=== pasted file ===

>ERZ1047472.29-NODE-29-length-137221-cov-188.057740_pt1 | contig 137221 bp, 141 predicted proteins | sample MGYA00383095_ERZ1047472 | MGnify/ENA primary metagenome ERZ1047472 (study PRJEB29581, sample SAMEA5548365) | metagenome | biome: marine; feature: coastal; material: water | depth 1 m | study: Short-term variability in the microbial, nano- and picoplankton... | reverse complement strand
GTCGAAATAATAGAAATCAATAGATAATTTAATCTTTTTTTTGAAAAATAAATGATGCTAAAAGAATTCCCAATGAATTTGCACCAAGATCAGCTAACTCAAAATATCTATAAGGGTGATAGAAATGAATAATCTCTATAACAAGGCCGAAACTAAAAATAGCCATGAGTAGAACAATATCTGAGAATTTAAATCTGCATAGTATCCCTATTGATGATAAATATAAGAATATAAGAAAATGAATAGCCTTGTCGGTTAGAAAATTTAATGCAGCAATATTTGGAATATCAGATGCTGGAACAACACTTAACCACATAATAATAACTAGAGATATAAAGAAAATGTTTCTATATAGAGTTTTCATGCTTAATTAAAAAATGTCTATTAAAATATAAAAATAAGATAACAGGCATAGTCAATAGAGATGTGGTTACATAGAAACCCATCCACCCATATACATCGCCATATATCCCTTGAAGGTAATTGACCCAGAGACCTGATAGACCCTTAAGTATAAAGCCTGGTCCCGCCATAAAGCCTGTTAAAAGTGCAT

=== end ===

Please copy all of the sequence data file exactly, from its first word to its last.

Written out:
>ERZ1047472.29-NODE-29-length-137221-cov-188.057740_pt1 | contig 137221 bp, 141 predicted proteins | sample MGYA00383095_ERZ1047472 | MGnify/ENA primary metagenome ERZ1047472 (study PRJEB29581, sample SAMEA5548365) | metagenome | biome: marine; feature: coastal; material: water | depth 1 m | study: Short-term variability in the microbial, nano- and picoplankton... | reverse complement strand
GTCGAAATAATAGAAATCAATAGATAATTTAATCTTTTTTTTGAAAAATAAATGATGCTAAAAGAATTCCCAATGAATTTGCACCAAGATCAGCTAACTCAAAATATCTATAAGGGTGATAGAAATGAATAATCTCTATAACAAGGCCGAAACTAAAAATAGCCATGAGTAGAACAATATCTGAGAATTTAAATCTGCATAGTATCCCTATTGATGATAAATATAAGAATATAAGAAAATGAATAGCCTTGTCGGTTAGAAAATTTAATGCAGCAATATTTGGAATATCAGATGCTGGAACAACACTTAACCACATAATAATAACTAGAGATATAAAGAAAATGTTTCTATATAGAGTTTTCATGCTTAATTAAAAAATGTCTATTAAAATATAAAAATAAGATAACAGGCATAGTCAATAGAGATGTGGTTACATAGAAACCCATCCACCCATATACATCGCCATATATCCCTTGAAGGTAATTGACCCAGAGACCTGATAGACCCTTAAGTATAAAGCCTGGTCCCGCCATAAAGCCTGTTAAAAGTGCAT